Millions of Americans rely on non-steroidal anti-inflammatory drugs (NSAIDs) to treat chronic pain. Unfortunately, these medications only provide temporary relief. What’s more, new research suggests they could cause serious health problems when taken at high doses.

Ibuprofen Tablets Spilled from a JarHeart Failure

Commonly used for chronic and acute pain, ibuprofen and other NSAIDs have been linked to serious upper gastrointestinal problems such as bleeding ulcers. Now, a new study says they can also drastically increase a user’s risk of heart failure. Published in The Lancet, the research involved data related to over 353,000 patients who were involved in over 600 clinical trials. After taking high doses of NSAIDs for a year, many of the participants experienced so-called avoidable heart attacks. In fact, the prevalence was so striking; researchers determined that taking high doses of NSAID medications appeared to double a person’s risk of heart failure.

What if You Have TMJ Disorder?

Because they are plagued by chronic pain, people who suffer from temporomandibular joint disorder (TMD) tend to take a lot of pain relievers for extended periods of time. According to this recent study, this may increase their risk of deadly heart attacks. In the end, because pain-relieving medications only offer short-term relief, they aren’t the best way to treat TMJ pain. What’s more, they appear to come with substantial risks that may outweigh their benefits.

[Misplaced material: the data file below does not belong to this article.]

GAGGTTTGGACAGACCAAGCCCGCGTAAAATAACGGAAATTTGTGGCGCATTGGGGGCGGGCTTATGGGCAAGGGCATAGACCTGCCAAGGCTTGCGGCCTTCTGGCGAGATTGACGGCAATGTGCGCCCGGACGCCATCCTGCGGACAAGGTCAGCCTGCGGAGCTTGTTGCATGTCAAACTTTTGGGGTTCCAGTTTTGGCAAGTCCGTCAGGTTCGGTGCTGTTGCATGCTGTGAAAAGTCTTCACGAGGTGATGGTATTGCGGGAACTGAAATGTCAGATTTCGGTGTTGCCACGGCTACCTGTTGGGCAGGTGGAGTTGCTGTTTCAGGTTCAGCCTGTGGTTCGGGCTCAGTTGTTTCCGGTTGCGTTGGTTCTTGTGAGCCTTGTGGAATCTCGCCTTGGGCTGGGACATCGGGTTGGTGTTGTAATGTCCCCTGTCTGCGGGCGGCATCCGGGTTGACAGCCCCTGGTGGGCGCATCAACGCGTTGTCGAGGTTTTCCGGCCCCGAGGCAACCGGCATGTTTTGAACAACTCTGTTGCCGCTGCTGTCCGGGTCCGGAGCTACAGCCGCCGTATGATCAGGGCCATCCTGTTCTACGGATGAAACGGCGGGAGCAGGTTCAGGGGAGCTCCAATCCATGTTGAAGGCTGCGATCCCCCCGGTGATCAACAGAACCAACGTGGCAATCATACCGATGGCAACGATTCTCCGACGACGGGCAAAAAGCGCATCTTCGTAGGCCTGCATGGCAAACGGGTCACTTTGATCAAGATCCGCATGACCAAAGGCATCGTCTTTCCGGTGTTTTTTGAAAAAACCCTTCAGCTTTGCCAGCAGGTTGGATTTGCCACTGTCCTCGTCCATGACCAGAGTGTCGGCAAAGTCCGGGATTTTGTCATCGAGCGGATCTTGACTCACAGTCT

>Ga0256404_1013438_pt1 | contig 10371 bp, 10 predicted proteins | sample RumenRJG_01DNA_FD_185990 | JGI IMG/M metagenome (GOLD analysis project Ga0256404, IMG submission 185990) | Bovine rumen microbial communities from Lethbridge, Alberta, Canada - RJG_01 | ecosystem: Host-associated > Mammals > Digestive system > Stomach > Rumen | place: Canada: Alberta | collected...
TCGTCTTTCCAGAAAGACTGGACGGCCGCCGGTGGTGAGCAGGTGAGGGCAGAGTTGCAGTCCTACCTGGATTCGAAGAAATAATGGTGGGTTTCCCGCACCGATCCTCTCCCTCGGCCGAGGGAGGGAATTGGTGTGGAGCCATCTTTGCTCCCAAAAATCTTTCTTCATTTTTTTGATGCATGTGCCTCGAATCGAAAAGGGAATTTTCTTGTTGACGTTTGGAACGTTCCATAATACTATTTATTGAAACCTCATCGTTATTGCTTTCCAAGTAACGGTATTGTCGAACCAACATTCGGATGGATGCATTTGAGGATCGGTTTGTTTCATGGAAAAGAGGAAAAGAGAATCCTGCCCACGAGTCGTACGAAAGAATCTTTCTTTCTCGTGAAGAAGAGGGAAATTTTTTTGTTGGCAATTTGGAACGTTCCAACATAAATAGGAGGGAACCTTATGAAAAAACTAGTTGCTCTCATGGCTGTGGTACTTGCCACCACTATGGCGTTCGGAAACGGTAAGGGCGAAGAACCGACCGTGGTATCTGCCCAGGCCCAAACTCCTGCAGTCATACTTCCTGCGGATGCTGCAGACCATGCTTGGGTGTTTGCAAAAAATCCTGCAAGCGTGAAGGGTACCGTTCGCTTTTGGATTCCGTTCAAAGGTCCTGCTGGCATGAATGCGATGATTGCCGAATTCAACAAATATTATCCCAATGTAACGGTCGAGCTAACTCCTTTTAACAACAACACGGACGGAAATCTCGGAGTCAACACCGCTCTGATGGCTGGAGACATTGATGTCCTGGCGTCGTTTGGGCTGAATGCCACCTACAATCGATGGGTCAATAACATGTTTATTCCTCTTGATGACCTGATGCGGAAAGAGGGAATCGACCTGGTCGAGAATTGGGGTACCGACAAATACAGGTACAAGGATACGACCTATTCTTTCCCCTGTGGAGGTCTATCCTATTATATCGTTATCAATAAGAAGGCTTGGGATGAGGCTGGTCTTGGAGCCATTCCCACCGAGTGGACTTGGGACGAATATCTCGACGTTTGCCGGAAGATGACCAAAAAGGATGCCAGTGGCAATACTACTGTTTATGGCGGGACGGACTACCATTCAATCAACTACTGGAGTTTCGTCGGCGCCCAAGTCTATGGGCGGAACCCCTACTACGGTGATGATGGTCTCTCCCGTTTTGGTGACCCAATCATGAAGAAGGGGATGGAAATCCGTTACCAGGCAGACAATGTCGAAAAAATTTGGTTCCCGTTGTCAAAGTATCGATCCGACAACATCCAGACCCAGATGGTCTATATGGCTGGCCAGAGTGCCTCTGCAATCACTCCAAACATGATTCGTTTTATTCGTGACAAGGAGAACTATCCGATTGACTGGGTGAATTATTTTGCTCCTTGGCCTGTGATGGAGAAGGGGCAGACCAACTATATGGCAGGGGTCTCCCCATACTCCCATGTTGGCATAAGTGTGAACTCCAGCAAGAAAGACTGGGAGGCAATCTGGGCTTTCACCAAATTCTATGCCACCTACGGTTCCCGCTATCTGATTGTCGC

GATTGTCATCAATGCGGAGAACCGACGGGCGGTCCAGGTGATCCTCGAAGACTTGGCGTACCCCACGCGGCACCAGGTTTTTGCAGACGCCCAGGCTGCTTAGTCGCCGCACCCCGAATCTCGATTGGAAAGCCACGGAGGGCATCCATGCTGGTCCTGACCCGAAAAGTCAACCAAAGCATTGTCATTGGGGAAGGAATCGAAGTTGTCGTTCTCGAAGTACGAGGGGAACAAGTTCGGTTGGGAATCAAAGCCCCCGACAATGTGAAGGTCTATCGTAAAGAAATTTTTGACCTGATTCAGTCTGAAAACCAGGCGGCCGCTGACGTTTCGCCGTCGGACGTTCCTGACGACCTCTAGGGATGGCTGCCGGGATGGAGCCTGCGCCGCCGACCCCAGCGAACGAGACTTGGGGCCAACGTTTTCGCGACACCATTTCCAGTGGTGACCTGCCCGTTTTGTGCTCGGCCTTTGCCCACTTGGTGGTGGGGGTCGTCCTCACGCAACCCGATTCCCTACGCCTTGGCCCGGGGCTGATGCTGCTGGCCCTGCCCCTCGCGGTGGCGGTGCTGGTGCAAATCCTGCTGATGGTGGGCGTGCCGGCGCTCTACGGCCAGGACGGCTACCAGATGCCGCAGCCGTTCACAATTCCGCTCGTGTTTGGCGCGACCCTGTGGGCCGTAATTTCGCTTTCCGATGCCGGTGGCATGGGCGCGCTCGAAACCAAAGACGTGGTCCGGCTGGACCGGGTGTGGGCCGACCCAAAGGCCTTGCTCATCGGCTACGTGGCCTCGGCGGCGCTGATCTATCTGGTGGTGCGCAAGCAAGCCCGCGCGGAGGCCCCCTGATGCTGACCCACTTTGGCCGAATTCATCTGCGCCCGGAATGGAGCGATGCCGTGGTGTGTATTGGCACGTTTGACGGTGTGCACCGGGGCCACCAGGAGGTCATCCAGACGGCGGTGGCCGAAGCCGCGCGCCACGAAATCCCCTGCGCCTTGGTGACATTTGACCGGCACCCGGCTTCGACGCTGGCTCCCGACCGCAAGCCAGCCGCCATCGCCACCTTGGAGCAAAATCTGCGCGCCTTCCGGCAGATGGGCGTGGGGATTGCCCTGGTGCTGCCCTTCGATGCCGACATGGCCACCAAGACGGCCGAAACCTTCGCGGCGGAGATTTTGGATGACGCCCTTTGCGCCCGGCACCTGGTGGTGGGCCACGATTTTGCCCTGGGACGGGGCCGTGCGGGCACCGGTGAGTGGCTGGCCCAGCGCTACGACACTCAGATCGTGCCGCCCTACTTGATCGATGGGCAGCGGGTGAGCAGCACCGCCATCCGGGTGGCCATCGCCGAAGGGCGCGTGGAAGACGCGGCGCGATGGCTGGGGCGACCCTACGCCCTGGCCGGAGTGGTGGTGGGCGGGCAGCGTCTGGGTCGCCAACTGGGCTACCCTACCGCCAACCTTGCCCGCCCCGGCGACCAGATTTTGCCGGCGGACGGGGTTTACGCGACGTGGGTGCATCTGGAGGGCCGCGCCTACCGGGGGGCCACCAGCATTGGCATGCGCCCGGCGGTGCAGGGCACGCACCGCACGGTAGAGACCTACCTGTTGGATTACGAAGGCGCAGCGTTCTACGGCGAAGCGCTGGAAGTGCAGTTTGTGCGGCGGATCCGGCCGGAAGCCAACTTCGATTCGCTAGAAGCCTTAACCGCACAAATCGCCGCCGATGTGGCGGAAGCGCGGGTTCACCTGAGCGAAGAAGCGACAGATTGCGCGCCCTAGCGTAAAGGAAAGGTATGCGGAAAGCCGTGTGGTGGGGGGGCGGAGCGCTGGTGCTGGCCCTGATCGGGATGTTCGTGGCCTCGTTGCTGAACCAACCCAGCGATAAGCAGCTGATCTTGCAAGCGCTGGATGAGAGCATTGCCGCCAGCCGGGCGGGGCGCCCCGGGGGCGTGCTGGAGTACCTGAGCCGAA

Safe, Non-medicinal Relief

Temporomandibular joint disorder isn’t some permanent affliction you have to live with. Typically cause by a bad bite, TMD is quite treatable. By targeting the source cause of the problem, Drs. Ken and Marnie Collins offer their patients permanent relief from pain, headaches, chewing difficulties, and other symptoms associated with this debilitating disorder. Don’t risk your long-term health by relying on pain medications which only temporarily mask your TMD symptoms. Contact Drs. Ken and Marnie Collins to learn how you can get effective, non-medicinal TMD relief.